The Mailroom Elevator

Bruce W's employer was best described as The Mega Bureaucracy. It's the kind of place where it takes twenty weeks to provision web servers, because of the number of forms, checkpoints, and management sign-offs involved. The Mega Bureaucracy did all of this because it kept their environment "stable", and equally important, "secure".

Speaking of security, the Mega Bureaucracy needed to expand its offices, and went out and constructed two new fourteen story office buildings which would serve as their headquarters. These offices needed to be validated for security, and Bruce was invited to be on the team that would perform the assessment. The first area they visited was the mailroom which served both buildings.

Of course, there was great concern over mailroom security. You didn't want things being added to or removed from the mailstream without going through the right process. This meant that the mailroom needed physical access controls: only authorized personnel should be allowed into the mailroom. Everything entering and leaving the mailroom had to pass through a control point.

Bruce and the rest of the assessors did a walkthrough of the mailroom space, and verified each of those steps. As one might expect from the Mega Bureaucracy, a lot of overhead and control had been added to the mail-handling process, but the result was that the mail wouldn't be easily tampered with by unauthorized users. Satisfied, the tour group left the secure side of the mailroom, and clambered into the elevator to examine the next floor of the building.

Bruce noticed that there were some stragglers, so he hit the "door open" button in the elevator. Except this was an elevator with doors on either side, and Bruce had actually hit the door open button for the opposing doors. They dutifully slid open, revealing the secure side of the mailroom. Anyone with access to this elevator (which was anyone in the building) could access the mailroom by simply pushing the "door open" button, circumventing the many, many security checks that the Mega Bureaucracy had put in place.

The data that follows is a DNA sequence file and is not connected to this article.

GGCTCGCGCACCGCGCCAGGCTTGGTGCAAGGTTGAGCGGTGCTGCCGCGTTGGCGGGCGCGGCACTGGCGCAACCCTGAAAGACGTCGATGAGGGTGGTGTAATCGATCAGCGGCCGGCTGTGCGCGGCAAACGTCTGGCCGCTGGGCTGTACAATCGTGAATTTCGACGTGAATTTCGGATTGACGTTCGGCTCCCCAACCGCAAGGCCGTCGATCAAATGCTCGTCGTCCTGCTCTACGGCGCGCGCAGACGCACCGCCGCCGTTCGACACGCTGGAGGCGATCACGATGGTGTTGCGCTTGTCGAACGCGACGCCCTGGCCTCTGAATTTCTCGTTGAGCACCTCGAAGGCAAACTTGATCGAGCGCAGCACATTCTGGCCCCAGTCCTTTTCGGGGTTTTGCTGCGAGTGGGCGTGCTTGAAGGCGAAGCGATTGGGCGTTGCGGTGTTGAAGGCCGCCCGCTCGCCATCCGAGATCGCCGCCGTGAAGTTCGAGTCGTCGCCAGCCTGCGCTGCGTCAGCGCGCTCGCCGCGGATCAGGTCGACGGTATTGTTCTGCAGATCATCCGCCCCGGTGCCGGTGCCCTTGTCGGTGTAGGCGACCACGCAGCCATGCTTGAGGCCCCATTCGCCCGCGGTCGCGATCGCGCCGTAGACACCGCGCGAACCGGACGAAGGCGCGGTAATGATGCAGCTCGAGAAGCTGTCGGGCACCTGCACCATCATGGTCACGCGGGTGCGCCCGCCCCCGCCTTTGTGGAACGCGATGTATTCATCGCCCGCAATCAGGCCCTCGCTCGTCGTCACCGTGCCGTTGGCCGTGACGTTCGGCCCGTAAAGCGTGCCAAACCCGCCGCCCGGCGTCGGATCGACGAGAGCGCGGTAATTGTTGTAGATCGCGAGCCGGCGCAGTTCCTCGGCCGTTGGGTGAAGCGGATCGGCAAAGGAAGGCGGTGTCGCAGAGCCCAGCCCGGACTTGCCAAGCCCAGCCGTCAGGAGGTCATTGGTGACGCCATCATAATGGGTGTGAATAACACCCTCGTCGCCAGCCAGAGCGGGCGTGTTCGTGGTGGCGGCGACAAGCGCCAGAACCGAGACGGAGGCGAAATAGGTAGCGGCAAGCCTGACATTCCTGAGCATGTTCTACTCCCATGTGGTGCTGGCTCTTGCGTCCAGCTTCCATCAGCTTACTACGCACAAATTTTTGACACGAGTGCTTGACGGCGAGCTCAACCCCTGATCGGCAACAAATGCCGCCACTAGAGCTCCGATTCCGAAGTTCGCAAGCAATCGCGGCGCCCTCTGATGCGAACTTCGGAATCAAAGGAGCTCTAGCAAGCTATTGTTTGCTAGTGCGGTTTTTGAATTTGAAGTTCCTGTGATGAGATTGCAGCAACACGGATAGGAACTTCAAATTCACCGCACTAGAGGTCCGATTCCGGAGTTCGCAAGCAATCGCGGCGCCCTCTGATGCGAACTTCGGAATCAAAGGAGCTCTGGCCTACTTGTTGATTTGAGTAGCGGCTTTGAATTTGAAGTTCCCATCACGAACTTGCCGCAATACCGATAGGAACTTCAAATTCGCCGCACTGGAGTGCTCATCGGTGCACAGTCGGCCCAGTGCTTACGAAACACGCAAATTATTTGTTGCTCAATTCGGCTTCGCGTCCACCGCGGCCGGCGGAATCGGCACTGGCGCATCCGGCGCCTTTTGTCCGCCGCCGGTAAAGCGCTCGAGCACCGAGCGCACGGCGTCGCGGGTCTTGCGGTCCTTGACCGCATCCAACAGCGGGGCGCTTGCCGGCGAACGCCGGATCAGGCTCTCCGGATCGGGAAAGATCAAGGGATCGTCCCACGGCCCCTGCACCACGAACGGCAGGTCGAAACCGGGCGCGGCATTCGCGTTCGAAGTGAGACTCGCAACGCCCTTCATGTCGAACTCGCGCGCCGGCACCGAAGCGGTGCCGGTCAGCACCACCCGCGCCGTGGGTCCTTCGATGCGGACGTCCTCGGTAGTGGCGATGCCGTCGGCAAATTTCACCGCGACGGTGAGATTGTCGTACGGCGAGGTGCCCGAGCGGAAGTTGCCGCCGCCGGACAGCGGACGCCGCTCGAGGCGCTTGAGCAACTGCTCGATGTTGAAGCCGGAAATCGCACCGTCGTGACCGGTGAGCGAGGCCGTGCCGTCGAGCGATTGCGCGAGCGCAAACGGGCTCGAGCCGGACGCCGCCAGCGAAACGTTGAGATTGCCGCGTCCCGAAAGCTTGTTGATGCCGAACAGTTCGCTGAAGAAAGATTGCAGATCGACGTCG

This was, as one might imagine, a problem. Bruce and his team raised the problem, which triggered a barrage of finger-pointing, name-calling, and extreme blamestorming as every entity involved in designing the building wanted to throw the other entity under the bus. The company that constructed the building claimed they built it to spec. Mega Bureaucracy claimed that they had not. The team that approved the design of the building claimed that their spec included these security checks, the elevator installer was emphatic that no such thing had happened. The refrain from everyone involved in construction was: "There is no problem, we built the best buildings, your expectations are wrong."

This is where the Mega Bureaucracy fell apart. Their entire bureaucratic system of command and control was entirely built around preventing these kinds of situations from arising. The number of signoffs and checkpoints was to prevent failures. As it turned out, there was no bureaucratic system to recover from failures. Instead, everyone just blamed everyone else for not having checked the right boxes, and the building started operating with a mailroom that anyone off the street could just wander into.

With no bureaucratic solution, Bruce took matters into his own hands. He called the building manager. The building manager cut him off with the refrain: "We built the best building."

"That's fine," Bruce said, "but why don't you meet me in the elevator in ten minutes, so I can show you what's happening."

Ten minutes later, Bruce met the building manager in the elevator. Five minutes after that, the building manager sent out an email announcing that they'd be adding a card reader to the elevator to control access to the mailroom. All in all, from the time they identified the problem to the time when it was finally resolved was brief, by the standards of The Mega Bureaucracy: three months.

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This post originally appeared on The Daily WTF.

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